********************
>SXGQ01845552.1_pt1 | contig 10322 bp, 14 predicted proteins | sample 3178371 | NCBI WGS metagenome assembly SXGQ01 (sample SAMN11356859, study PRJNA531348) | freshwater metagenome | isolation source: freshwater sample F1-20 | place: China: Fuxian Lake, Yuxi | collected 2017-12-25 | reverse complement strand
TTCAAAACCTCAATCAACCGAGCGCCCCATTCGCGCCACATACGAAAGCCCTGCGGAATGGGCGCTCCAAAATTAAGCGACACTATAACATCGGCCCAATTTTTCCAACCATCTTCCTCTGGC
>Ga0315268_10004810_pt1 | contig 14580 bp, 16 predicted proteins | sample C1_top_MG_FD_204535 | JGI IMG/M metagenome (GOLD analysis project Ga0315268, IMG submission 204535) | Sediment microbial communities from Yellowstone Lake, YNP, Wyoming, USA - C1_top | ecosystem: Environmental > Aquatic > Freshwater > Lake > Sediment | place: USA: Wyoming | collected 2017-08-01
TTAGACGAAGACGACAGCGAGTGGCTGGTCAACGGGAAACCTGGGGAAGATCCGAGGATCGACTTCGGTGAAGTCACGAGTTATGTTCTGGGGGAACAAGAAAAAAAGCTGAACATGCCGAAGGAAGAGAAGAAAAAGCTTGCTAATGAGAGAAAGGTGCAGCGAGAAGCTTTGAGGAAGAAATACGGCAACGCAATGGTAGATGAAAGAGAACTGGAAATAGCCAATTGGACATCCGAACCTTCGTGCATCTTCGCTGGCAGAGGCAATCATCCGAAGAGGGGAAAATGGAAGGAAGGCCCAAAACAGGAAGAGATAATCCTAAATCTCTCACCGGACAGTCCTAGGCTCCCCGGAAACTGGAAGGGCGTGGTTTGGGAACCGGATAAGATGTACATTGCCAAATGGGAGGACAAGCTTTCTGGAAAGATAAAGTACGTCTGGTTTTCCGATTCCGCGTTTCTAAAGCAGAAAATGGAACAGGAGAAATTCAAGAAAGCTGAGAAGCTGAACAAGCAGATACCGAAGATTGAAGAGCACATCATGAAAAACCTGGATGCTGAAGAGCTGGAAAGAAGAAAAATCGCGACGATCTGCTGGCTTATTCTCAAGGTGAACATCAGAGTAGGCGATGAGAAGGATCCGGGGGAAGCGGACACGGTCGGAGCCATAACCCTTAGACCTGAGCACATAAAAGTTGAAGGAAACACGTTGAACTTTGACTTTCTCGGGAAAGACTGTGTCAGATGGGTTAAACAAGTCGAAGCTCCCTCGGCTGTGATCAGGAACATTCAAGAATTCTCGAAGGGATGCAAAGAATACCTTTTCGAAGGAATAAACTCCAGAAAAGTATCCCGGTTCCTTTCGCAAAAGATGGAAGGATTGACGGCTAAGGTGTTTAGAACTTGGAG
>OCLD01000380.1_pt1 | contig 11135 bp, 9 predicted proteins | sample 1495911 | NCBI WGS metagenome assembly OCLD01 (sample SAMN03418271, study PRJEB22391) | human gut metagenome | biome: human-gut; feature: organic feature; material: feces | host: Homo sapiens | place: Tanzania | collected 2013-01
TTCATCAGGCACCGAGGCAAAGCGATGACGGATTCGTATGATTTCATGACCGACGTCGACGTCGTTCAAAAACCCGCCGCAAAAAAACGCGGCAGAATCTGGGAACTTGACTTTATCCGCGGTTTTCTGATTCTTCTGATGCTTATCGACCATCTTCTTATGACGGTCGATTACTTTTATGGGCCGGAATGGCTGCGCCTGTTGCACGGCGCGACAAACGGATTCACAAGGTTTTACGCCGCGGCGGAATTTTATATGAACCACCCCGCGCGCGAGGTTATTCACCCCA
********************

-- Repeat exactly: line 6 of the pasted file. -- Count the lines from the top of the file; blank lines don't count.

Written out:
TTCATCAGGCACCGAGGCAAAGCGATGACGGATTCGTATGATTTCATGACCGACGTCGACGTCGTTCAAAAACCCGCCGCAAAAAAACGCGGCAGAATCTGGGAACTTGACTTTATCCGCGGTTTTCTGATTCTTCTGATGCTTATCGACCATCTTCTTATGACGGTCGATTACTTTTATGGGCCGGAATGGCTGCGCCTGTTGCACGGCGCGACAAACGGATTCACAAGGTTTTACGCCGCGGCGGAATTTTATATGAACCACCCCGCGCGCGAGGTTATTCACCCCA